The effect of percutaneous transluminal angioplasty of superficial femoral artery on pulse wave features
Research output: Contribution to journal › Article › Scientific › peer-review
|Number of pages||9|
|Journal||Computers in Biology and Medicine|
|Publication status||Published - 1 May 2018|
|Publication type||A1 Journal article-refereed|
We aimed to analyze the effects of percutaneous transluminal angioplasty (PTA) of the superficial femoral artery (SFA) on arterial pulse waves (PWs). Altogether 24 subjects i.e. 48 lower limbs were examined including 26 treated lower limbs having abnormal ankle-to-brachial pressure index (ABI) (ABI<0.9 or ABI>1.3) and 22 non-treated lower limbs. The measurements were conducted in pre-, peri- and post-treatment phases as well as in follow-up visit after 1 month. Both ABI and toe pressures measured by standard equipment were used as reference values. PW-derived parameters include ratios of different peaks of the PW and time differences between them as well as aging index. Both treated and non-treated limbs were compared in pre- and post-treatment as well as follow-up visit conditions. The results were evaluated in terms of statistical tests, Bland-Altman-plots, free-marginal multirater κ-analysis and multiple linear regression analysis. PTA was found to cause small changes to the studied PW-derived parameters of the treated limb which were observed immediately after the treatment, but the changes were more pronounced in the follow-up visit. In addition, we observed that the endovascular instrumentation itself does not cause significant changes to the PW-derived parameters. The results show that PW-analysis could be a useful tool for monitoring the treatment-effect of the PTA. However, because the pre-treatment differences of the treated and non-treated limb were small, further studies with subjects having no arterial diseases are required. The study demonstrates the potential of the PW analysis in monitoring vascular abnormalities.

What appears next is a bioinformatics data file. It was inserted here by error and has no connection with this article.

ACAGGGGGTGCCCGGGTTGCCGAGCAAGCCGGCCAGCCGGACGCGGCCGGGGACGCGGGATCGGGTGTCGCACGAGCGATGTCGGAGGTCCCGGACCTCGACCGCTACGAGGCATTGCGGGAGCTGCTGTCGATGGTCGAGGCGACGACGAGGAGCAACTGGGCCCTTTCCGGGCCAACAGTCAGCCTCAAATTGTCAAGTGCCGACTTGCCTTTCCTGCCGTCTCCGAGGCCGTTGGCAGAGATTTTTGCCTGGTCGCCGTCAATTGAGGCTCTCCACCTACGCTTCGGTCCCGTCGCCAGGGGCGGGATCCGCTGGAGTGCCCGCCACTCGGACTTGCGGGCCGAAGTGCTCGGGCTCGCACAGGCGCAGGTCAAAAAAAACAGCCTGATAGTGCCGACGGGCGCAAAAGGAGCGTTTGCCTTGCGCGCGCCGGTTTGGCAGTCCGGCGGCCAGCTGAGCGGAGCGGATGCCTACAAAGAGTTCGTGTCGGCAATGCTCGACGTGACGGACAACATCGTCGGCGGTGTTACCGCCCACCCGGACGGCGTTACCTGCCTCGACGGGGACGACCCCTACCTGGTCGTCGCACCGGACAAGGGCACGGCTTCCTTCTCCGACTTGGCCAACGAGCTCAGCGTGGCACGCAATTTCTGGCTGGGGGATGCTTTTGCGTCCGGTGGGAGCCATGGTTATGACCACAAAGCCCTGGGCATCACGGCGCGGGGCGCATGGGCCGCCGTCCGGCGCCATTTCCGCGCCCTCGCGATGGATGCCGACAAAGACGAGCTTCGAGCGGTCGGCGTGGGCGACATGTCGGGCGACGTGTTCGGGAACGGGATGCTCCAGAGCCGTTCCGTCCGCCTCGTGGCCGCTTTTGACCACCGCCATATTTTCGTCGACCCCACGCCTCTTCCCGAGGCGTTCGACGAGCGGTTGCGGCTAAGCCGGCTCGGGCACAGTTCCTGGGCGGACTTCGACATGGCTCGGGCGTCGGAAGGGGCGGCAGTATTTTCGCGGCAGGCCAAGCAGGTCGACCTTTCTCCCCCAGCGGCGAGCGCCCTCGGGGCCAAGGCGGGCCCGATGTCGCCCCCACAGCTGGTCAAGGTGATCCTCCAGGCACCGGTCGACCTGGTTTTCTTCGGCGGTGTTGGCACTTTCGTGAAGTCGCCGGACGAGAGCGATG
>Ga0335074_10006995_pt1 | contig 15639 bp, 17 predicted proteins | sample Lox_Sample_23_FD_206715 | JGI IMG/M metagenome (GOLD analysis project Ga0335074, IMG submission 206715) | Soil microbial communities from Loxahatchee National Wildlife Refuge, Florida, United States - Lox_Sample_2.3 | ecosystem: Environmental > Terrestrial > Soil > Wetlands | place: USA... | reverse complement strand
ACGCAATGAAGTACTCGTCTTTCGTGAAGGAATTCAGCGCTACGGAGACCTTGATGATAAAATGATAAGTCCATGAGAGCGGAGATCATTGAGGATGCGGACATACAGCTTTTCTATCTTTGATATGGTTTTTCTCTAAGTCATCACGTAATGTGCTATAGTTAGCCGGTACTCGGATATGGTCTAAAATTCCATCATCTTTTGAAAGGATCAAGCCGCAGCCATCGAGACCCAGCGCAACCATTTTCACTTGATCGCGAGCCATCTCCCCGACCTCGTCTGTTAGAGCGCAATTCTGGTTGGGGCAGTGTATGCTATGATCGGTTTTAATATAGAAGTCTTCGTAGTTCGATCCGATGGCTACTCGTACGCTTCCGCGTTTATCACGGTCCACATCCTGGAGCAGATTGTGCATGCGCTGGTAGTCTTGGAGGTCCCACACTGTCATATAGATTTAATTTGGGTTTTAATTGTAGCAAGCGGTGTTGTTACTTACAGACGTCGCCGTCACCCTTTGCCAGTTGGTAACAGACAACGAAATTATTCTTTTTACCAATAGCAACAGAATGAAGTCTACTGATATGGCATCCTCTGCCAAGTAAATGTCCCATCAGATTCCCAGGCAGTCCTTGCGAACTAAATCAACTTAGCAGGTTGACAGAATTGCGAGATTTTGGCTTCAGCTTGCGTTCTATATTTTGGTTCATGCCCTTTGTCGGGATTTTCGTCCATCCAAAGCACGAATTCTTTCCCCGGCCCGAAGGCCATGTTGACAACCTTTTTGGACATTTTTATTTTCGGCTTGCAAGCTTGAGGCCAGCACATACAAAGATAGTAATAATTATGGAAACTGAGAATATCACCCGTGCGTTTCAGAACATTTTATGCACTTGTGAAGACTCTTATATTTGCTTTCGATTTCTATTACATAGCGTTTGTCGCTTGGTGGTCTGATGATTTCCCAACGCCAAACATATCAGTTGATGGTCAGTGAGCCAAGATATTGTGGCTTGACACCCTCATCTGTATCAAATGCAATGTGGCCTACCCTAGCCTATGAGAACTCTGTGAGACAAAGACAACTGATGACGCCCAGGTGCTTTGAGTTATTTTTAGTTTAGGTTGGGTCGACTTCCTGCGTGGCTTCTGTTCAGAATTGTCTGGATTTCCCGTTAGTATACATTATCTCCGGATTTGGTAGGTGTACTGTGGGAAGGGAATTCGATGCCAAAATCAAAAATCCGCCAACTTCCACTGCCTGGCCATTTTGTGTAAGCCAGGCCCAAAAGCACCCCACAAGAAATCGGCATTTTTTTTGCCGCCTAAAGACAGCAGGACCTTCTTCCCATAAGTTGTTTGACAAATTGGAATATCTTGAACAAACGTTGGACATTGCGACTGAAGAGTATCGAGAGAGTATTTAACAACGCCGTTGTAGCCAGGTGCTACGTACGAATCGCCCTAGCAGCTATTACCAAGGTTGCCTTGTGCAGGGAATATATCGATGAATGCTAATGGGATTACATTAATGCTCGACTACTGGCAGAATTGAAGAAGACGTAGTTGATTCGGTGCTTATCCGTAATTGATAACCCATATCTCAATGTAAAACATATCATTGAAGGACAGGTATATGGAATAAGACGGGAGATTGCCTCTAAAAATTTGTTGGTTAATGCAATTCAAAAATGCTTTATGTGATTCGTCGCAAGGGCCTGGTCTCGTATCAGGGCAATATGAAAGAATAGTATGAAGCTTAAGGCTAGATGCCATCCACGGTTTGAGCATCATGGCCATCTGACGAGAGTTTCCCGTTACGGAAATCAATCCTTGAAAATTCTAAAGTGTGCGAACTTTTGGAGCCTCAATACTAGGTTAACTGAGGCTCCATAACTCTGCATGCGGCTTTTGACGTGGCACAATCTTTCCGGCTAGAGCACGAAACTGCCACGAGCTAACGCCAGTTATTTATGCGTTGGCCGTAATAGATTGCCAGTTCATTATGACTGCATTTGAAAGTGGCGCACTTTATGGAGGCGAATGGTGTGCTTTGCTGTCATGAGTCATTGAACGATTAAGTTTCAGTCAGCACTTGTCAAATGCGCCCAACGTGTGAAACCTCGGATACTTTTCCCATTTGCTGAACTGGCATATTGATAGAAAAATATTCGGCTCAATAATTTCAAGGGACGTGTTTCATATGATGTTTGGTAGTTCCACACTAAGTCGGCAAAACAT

- Atherosclerosis, Electromechanical sensors, Peripheral arterial disease, Photoplethysmography, Pulse wave measurements